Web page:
It may sound odd to some, but lots of people have had this problem!
Why, those famous pollsters, Harris Interactive, have even conducted a
survey on this topic! Harris found out that 40% of Americans have or
have had pill swallowing problems - ?Most people that had problems
taking pills described the sensations as having a pill stuck in their
throat (80%), having a bad after taste in their mouth (48%), or
gagging (32%).? - Harris Interactive
While some medical disorders such as esophageal spasms and dyspahgia
(difficulty swallowing) can cause pills to become lodged in the
throat, more than likely, your problem was due to the Primrose Oil
capsule. If it was a large oil filled gel capsule, it?s possible the
gelatin began to dissolve too soon, in your throat, instead of your
stomach. This is prone to happen if you took the capsule with a warm
or hot drink. Sometimes other kinds of pills can lodge in the throat,
and dissolve prematurely, irritating the throat, and leaving the
feeling that something is stuck. Drink something before you take the
pill, to be sure your throat is moist. If you feel a pill is stuck, a
few bites of bread, chewed and swallowed, followed by plenty of water
should help dislodge it. If you have this problem repeatedly , mention
it to your doctor, who can check for any physical problems that might
trigger pills to lodge in your throat.
I found these great ?Pill-Taking Tips?, oddly enough, on the Hair
Boutique web site. They are legitimate and useful tips!
1. Never rush your pill taking process. Trying to swallow a pill as
you are running out the door to catch the carpool is a recipe for
disaster. Plan to take your pills when you can be calm and
2. Take any pills when you are sitting up or standing which will ease
a smooth and quick passage down your throat. Start by taking a deep
breath to instantly relax your body and throat.
3. Take your pill or tablets with cool water, milk or juice. Never
down a pill with your morning Starbucks. A hot beverage may cause any
medications to dissolve before it ever reaches your stomach.
4. Soften your throat in preparation for the pill by taking a few
sips of your milk, water or juice before you actually take the pill.
After taking a sip or took pop the pill in your mouth and take a big
gulp from your liquid. Continue drinking until you have finished the
5. Never try to cram a whole handful of pills down your throat. Some
people can take more than one pill at a time. You may not be one of
those people. Pace your pills carefully so that you are relaxed and
comfortable at all times.
6. Be cause not to toss a pill into your mouth like you would toss a
peanut. It can have the same effect as a tossed peanut, which is
causing you to choke. The best approach is to place the pill as far
back on your tongue as you can reach.
7. If the pill doesn't seem to want to go down, stop forcing it.
When in doubt spit the pill out. Pills are cheap and replaceable.
Your life isn't.
8. Learn how to administer anti-choking treatments by using your
fists or the back of a chair. If you know that you are prepared you
will remove your fear of the pills and be able to swallow easier.
9. If a pill gets stuck use an anti-choking procedure. You might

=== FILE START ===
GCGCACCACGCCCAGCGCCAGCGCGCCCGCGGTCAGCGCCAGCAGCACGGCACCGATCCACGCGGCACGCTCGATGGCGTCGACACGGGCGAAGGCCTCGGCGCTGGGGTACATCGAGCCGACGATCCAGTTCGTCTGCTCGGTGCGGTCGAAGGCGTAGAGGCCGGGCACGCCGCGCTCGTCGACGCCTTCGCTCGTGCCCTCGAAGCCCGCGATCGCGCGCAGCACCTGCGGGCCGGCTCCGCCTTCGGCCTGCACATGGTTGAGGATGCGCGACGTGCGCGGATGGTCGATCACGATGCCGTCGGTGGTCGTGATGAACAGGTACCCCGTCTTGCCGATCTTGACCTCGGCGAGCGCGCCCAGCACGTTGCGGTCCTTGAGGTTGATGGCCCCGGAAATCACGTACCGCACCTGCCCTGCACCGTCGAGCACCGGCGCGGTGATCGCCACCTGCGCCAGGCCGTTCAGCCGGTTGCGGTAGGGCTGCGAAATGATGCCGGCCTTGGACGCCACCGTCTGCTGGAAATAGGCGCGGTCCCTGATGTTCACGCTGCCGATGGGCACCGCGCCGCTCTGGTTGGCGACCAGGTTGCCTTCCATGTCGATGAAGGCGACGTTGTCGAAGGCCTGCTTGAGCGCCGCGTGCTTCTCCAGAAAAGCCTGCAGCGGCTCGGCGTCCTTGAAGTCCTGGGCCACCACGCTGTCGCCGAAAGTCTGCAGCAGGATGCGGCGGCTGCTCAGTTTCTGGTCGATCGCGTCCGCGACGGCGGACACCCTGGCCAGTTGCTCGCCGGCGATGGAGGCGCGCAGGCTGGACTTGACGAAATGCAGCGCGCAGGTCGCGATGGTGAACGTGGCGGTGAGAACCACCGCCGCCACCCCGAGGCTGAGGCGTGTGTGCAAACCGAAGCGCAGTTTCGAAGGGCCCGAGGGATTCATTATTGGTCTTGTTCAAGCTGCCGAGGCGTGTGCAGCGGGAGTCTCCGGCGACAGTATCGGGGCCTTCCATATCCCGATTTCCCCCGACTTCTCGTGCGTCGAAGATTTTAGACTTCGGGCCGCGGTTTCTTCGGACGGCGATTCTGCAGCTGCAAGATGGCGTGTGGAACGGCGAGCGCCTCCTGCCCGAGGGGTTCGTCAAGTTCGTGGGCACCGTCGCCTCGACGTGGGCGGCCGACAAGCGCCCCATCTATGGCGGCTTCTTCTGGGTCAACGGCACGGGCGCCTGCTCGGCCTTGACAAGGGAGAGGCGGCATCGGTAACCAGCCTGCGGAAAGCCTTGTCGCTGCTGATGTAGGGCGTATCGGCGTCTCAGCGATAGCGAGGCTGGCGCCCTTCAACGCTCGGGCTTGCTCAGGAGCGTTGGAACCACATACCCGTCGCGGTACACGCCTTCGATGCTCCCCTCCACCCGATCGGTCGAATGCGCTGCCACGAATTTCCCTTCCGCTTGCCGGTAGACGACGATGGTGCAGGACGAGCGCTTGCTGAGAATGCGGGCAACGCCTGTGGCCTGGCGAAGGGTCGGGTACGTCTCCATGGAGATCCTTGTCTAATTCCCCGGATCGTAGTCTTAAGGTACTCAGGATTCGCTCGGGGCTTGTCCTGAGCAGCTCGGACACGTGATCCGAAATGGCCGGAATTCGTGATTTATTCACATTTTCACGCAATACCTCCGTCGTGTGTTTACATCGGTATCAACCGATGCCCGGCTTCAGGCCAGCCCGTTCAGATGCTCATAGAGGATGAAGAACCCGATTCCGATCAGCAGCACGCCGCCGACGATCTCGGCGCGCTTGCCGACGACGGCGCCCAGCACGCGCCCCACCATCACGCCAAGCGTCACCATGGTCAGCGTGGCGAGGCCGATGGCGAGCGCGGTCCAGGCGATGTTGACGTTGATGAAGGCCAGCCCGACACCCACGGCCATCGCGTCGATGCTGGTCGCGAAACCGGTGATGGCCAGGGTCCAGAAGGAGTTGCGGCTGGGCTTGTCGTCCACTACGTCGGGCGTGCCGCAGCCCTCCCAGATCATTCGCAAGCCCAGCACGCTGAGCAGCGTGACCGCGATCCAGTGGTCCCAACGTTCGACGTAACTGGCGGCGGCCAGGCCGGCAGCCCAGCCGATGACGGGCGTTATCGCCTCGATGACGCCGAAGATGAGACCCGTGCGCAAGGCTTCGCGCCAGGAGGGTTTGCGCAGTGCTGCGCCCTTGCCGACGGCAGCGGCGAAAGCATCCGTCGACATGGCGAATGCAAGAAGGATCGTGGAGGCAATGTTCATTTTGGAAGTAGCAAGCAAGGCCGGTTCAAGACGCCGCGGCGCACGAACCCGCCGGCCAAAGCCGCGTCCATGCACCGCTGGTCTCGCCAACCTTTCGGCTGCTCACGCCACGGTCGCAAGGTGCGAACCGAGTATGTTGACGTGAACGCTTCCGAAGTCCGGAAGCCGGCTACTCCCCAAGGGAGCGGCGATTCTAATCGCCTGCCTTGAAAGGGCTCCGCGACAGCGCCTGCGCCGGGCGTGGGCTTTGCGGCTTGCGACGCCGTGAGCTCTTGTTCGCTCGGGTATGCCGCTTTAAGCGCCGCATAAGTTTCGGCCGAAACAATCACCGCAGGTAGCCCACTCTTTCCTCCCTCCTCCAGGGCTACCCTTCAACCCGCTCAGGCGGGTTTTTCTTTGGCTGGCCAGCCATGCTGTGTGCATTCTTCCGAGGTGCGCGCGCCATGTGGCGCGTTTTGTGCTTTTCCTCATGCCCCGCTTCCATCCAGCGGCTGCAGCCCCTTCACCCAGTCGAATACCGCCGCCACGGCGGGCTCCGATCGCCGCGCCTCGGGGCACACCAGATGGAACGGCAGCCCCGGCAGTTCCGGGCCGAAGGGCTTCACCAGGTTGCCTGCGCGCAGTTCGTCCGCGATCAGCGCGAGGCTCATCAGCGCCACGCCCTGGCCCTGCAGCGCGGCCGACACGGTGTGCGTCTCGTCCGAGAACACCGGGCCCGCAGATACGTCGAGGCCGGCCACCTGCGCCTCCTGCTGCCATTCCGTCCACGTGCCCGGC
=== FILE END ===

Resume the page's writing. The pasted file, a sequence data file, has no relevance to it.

only think you are choking. Try drinking liquids first to make sure
the pill is really stuck
10. Experiment with different pill easing methods that will make it
easier for you to swallow. Some people do best by taking their pills
while eating yogurt or other soft foods that help the throat stay
moist and receptive to pills.
Many pharmacists recommend that you avoid lying down for at least 30
minutes after taking any pills since this can slow the natural
progression of the pill through your esophagus and down into your
From The Medical College of Wisconsin:
Esophageal Injuries and Infections
Injuries to the esophagus, particularly from pills, are fairly common
among the elderly. Older people are more likely to be on a variety of
medications so the number of pills they take each day increases the
risk of ?swallowing wrong? or a pill ?getting stuck? and causing
injury to the esophagus. Large tablets, distorted anatomy, slow
movement of the pills through the esophagus, and pills taken while
lying down or with little liquid are some risk factors for such
injuries. Alendronate, a medication for osteoporosis, has been
associated with severe injury of the esophagus. When taking any pill,
drink at least eight ounces of liquid and remain upright for 30
From a Xanga.com weblog:
?This is random but, have you ever gotten medicine stuck in your
throat?? About two weeks ago, I was pretty sick so I decided to take
medicine. I bought these gel capsules to take because I've never had
a problem swallowing them. However, as I swallowed the two gel
capsules, they got stuck... I tried swallowing them but nothing
happened. I tried gagging them up but it was a futile attempt. I
tried drinking fluids but, they didn't dislodge at all... It was so
frustrating, uncomfortable and scary. Imagine I couldn't breathe?
Luckily, after about a couple of hours, it melted and finally went
down. The funny thing was that I didn't learn from my first
experience so, in disbelief that it would get stuck again, I swallowed
another two capsules... and without fail, they were stuck... hehe...
talk about learning my lesson the long way.?
The Funny Side:
Blister Pack Stuck in Throat
Hope this has helped! If any part of my answer is unclear, or if I
have repeated information you already have, please request an Answer
Clarification, before rating. This will allow me to assist you
further, if possible.
Pill lodged in throat
Pill stuck in throat